Parenting teens is never an easy task, having a defiant teen can be even harder for not just you but your family. I think no matter what kind of parent you are, you are bound to have a teen who is trouble at one time or another. That’s why I wanted to share these 6 tips for effective parenting when you have a defiant teen. 

Setting Boundaries

Setting boundaries allows you to stick to your guns. When you set restrictions, be prepared to follow through. Use caution while making empty threats since your child may call your bluff. If you’re going to set a limit, make sure you stick to it. If your teen battled with their sibling on Wednesday, don’t allow them to have the car keys on Friday night. Don’t be surprised if your youngster has a negative reaction, and make sure your punishment is proportionate to the “crime.” There is no need to overdo it. Just keep in mind that they must accept responsibility for their actions. Setting your own boundaries and encouraging your teen to do the same can sometimes be just what your relationship needs!

Learning to Problem Solve

As a parent, you are your child’s teacher, coach, and limit setter. It is part of your duty to educate them how to solve problems correctly. Learning effective coping techniques and establishing ways to communicate with one another without being angry is critical. Take a step back, breathe, relax, and address the problem with a level and cool head. Listen to what they have to say and offer suggestions if they are stumped. Your adolescent looks to you to teach them how to manage their emotions and problem solve with their peers. One of the best ways is by example and that can take some inner reflection from many parents, and that is okay. We all want to work to improve and there is no time like the present, as we all know the teenage years can get messy.  

Celebrate Small Victories 

Take baby steps and hope for gradual change, it will never happen overnight when it comes to your teens. It could be as simple as withdrawing from an argument rather than engaging in a power struggle with your child. One place to begin is to advocate for yourself. “Don’t talk to me that way, I don’t like it,” is an immediate accomplishment that begins to change your attitude. It enables you to begin your journey as a positive, productive parent. Look for minor victories and take a minute to celebrate them when they occur.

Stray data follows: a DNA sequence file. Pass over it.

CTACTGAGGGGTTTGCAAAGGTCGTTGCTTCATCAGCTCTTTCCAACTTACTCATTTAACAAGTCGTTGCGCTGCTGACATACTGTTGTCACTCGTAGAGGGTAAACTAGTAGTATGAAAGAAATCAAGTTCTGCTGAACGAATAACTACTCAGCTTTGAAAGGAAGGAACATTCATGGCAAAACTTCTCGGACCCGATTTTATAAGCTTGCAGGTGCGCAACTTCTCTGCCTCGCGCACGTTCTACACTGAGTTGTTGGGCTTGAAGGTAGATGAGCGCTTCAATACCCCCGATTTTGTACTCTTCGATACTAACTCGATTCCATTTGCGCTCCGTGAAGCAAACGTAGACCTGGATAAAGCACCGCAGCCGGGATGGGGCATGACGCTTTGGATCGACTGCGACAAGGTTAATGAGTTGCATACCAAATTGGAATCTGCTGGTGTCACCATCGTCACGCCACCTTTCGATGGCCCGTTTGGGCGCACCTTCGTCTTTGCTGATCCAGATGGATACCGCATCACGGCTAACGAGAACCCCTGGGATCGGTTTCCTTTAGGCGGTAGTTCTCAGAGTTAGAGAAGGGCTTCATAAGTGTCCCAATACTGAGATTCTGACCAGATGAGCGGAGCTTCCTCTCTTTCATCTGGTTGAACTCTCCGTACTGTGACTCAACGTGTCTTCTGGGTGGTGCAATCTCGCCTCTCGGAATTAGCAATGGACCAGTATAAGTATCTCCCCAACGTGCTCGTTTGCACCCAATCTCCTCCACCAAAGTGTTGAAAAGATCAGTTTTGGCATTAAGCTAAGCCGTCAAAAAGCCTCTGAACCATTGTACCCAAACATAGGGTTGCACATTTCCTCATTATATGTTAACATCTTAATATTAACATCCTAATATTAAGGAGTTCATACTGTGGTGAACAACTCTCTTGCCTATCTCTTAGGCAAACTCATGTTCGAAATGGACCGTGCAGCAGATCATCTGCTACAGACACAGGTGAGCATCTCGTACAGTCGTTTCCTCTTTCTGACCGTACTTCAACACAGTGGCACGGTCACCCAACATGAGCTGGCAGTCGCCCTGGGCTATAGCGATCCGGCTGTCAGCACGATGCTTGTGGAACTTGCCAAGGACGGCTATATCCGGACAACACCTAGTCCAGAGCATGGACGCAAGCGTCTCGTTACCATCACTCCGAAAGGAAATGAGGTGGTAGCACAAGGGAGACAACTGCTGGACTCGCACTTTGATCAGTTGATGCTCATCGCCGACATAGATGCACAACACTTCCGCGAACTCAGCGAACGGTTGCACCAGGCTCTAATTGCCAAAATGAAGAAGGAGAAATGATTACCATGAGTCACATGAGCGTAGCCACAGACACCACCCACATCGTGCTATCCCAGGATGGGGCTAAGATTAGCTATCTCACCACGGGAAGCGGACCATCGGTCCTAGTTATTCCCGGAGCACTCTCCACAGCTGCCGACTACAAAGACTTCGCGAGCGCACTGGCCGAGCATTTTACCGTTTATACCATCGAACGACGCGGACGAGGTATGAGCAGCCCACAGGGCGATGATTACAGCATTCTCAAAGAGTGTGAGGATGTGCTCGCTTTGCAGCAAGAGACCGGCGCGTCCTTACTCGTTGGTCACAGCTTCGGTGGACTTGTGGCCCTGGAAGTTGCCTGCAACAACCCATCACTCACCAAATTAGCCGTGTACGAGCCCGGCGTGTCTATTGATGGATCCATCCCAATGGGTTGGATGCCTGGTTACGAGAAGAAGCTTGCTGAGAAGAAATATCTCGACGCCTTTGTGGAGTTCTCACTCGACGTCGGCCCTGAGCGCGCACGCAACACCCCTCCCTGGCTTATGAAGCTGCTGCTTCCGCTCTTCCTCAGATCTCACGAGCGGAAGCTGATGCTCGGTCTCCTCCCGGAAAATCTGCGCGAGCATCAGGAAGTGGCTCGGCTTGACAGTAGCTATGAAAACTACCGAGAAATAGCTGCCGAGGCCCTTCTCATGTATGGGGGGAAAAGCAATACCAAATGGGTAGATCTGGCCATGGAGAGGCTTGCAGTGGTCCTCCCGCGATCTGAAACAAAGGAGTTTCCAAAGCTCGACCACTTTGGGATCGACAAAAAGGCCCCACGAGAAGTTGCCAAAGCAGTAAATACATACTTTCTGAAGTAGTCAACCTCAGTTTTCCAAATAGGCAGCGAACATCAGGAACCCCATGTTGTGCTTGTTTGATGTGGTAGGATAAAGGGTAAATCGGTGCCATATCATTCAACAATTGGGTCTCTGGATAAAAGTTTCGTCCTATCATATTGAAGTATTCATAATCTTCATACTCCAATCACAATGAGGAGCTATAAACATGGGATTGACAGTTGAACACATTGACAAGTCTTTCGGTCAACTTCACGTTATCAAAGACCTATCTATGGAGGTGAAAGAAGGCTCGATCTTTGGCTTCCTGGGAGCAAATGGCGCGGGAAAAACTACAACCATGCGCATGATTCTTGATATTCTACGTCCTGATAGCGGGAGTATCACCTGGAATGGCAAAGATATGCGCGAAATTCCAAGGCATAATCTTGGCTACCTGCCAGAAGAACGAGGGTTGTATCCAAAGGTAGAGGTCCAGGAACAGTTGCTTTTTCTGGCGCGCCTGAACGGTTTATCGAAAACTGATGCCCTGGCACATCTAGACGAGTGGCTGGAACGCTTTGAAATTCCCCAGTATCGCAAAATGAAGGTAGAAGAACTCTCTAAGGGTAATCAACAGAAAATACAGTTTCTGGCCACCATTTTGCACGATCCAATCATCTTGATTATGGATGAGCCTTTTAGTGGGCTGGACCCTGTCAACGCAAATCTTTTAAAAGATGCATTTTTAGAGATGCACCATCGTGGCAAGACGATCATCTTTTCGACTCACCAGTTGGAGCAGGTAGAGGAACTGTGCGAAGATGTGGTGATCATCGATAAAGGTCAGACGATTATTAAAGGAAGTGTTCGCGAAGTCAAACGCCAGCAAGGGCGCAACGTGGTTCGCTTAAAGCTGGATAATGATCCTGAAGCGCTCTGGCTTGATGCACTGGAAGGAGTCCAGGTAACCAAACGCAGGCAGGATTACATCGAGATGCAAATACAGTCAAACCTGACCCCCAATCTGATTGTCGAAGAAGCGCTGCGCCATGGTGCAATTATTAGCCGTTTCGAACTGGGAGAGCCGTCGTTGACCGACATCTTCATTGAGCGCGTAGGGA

Photo by kat wilcox:

Pick Your Battles

Choose the most significant behaviour to address first and start planning the measures to alter it. Work on getting that under control before moving on to the next item on the list. Assume you are the parent of a teen who is engaging in risky teen behaviour, such as violating curfew, failing to take their schoolwork seriously, and being disrespectful. You can’t take on everything at once or you’ll fail. First, look for safety issues. Seek professionals if you feel necessary, ensuring you are getting your teen involved in choosing the right fit for them.  Set restrictions, expectations and follow through with consequences and rewards for your teen, and then move on to the next item on your list.

Create An Action Plan

Prepare what you’re going to say to your youngster before he acts up again. Deliver your message in as straightforward a manner as feasible. This not only helps you stay businesslike and impartial, but it also helps you detach yourself from your child’s conduct by not getting sucked into a quarrel. When you are about to get into it with your teen, take a breath and stop the conversation: “clearly we are very heated, let’s take a moment to go sit and write down what we want to address directly.” Recognizing that their feelings are valid and having them do the same will help overtime in many aspects of their lives. 

Find A Support Network

Extend your support system’s capabilities. If you remain isolated, things frequently worsen, making you feel more alone than ever. You may not believe that anyone will listen or support you, yet you may be surprised at how people react. Knowing that you’re going through a difficult period, a friend might be willing to meet you for coffee once a week and discuss. Asking for help and talking about what’s going on is vital as a parent, whether you go to a therapist, join a support group, chat to others at your child’s school, or confide in a trusted family member or friend. Simply put it out there and remain open to comments.

I firmly think that change is always possible, no matter how horrible things seem. Remember that when we change, we help our children change—and even minor changes in behaviour are significant. When we get stronger, we create a good example for our children to follow in their own life. There is no magic to any of this; it is all about you, the parent, changing how you respond. Recognize that once you assume the role of a more effective parent, you will most likely keep things going forward, and each new success will feed your ability to parent more effectively.